Sonyo Estavillo
Content Producer▪️Writer▪️Social Media Fanatic▪️BookNerd+Reader▪️Multitasking Mama of 1 ❤️ Learning: MA in TV, Radio & Film-Newhouse, SU #AspiringAuthor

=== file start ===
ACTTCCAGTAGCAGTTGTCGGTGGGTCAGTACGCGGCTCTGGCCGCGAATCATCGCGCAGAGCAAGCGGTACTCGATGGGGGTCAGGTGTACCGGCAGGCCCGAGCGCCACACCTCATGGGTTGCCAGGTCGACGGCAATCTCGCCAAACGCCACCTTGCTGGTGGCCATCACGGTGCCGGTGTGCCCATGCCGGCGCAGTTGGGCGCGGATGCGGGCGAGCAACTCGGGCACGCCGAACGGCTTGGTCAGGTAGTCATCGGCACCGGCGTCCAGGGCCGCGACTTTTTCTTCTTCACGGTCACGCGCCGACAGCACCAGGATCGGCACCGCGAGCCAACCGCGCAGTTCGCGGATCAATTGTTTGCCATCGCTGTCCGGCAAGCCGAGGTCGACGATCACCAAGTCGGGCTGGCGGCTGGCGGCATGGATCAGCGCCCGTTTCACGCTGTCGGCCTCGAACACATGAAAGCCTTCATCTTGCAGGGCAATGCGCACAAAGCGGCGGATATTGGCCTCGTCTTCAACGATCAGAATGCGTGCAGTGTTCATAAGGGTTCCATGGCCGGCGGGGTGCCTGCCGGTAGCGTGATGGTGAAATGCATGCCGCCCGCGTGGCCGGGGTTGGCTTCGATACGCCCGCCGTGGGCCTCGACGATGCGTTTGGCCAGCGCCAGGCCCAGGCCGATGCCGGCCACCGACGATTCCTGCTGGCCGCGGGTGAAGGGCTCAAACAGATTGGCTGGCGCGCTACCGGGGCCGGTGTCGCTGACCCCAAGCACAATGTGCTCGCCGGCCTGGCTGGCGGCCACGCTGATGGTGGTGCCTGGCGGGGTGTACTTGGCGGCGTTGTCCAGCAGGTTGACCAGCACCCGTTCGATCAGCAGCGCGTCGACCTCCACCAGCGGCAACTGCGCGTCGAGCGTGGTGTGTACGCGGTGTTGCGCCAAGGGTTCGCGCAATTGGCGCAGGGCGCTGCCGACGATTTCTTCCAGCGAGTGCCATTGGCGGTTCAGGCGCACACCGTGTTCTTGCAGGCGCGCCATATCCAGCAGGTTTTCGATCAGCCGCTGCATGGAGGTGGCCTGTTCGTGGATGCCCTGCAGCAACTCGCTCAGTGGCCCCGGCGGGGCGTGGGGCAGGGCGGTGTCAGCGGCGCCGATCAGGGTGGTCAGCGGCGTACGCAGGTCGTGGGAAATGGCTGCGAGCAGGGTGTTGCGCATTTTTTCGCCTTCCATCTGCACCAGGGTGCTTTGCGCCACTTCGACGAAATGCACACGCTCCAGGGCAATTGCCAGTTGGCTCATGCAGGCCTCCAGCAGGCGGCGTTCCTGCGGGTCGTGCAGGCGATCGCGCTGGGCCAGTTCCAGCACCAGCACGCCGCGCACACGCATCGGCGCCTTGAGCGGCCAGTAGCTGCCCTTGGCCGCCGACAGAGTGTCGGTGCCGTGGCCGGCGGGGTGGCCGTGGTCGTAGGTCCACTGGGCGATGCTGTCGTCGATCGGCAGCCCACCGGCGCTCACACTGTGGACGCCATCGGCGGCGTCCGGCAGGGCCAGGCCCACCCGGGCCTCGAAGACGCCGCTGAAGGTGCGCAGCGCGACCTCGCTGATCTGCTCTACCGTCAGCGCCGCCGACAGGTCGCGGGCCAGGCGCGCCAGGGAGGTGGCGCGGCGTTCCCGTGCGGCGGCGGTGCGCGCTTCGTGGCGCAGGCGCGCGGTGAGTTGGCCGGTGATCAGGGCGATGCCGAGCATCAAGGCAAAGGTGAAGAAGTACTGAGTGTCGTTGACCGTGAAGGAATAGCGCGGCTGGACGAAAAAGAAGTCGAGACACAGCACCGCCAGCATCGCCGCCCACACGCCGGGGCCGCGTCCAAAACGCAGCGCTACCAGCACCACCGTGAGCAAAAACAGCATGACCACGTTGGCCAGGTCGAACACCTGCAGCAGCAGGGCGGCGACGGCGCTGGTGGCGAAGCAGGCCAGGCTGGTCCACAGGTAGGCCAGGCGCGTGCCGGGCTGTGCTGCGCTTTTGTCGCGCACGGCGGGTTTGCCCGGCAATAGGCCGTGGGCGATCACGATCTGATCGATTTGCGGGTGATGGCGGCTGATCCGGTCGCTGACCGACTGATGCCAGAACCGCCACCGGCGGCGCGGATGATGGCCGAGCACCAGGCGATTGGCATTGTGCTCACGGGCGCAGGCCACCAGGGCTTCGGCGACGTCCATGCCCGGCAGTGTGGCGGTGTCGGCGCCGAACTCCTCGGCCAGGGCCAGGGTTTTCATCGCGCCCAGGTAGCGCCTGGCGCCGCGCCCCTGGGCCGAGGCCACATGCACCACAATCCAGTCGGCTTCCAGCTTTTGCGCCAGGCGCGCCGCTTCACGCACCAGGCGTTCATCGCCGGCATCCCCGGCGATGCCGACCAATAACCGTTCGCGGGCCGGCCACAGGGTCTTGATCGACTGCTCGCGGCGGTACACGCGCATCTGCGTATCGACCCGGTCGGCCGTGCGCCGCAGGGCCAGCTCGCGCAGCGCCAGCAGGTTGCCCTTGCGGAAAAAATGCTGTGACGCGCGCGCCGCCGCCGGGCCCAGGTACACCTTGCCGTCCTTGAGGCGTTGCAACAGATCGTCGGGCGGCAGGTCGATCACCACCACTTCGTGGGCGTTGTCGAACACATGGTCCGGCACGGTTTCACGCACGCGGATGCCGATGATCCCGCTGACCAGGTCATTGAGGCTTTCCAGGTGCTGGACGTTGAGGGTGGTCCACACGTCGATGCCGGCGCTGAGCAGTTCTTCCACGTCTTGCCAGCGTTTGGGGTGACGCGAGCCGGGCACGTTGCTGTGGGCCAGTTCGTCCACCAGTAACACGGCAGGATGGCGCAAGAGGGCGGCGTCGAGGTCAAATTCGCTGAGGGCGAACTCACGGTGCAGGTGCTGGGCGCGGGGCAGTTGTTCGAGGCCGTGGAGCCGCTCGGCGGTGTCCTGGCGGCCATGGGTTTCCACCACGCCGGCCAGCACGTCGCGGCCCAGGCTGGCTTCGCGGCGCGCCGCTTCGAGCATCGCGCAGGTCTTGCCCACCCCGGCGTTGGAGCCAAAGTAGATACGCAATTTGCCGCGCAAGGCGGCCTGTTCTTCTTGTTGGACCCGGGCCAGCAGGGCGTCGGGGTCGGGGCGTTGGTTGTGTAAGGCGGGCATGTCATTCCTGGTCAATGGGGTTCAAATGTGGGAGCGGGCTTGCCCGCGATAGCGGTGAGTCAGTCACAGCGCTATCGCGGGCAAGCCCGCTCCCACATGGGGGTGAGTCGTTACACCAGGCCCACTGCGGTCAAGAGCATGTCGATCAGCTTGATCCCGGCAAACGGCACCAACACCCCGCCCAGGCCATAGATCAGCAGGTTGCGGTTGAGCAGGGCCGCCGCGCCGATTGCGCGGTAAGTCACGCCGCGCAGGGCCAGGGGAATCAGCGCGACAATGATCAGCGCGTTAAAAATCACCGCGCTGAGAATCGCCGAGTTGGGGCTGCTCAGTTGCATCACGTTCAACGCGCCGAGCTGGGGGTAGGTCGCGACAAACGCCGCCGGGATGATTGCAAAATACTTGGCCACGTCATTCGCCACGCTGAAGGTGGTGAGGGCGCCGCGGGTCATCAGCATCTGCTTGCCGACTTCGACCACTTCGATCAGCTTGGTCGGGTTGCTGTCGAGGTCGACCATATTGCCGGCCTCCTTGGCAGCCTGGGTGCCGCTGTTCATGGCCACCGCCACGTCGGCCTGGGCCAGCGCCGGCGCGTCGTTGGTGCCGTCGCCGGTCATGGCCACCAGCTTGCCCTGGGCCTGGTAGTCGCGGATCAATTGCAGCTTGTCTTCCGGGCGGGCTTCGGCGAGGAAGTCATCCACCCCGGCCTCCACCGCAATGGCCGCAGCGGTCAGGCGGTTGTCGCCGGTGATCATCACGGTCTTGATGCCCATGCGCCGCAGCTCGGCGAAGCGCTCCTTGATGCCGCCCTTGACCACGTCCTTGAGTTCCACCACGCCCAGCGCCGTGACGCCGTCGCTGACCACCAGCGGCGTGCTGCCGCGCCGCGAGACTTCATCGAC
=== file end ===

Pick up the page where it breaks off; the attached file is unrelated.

National Siblings Day: How to help an only Child adjust to new BabyIn honor of National Sibling Day, if you have an only child but are planning for another, then this is a perfect time to learn how to prepare your child for the arrival of a sibling. Whatever time frame you’ve decided to have another baby, you'll never forget when you had your first child. When you're a brand first time mom, everything is new. You are learning “on the fly”, from Google searching the great unknowns, to devouring every parenting blogger tip the Internet can feed you. You read all the labels and follow the instructions to the letter. The Veteran Mommy After Baby #1 By the time you are ready to have baby number two, you’ve gone through Mommy Bootcamp. You’ve been there and done that a zillion times. You’ve experienced breastfeeding or bottle feeding every two hours, getting zero sleep, toilet training, bedwetting accidents, toddler night terrors, learning to crawl and then walk, experiencing attachment anxiety, and finally preschool. Whew! By the time you’re considering number two, and doing it all over again, you might be asking yourself one question all Moms ask themselves, “Am I crazy?” No, you’re not crazy. However, research does indicate that trying to have another baby when your little one is just barely starting to crawl is not a very good idea. Medical experts suggest proper spacing between each child should be thoughtfully considered. Having children back-to-back can cause physical and psychological problems. Timing When To Have Baby #2 According to Mayo Clinic, getting pregnant six months after giving birth can increase the following risks: Premature birth The placenta partially or completely peeling away from the inner wall of the uterus before delivery (placental abruption) Low birth weight Congenital disorders Schizophrenia Medical professionals suggest that the best time to have another baby is 18 months (a year and a half) from when you last gave birth. This is because you're giving your body time to heal, as well as bonding with baby. If you choose to breastfeed and followed your pediatrician's suggestion, then you've most likely breastfed for the first year. By 18 months, your baby is officially a toddler. He or she is eating solid foods, has learned to walk, can say 10 to 20 words, and understand one-step commands such as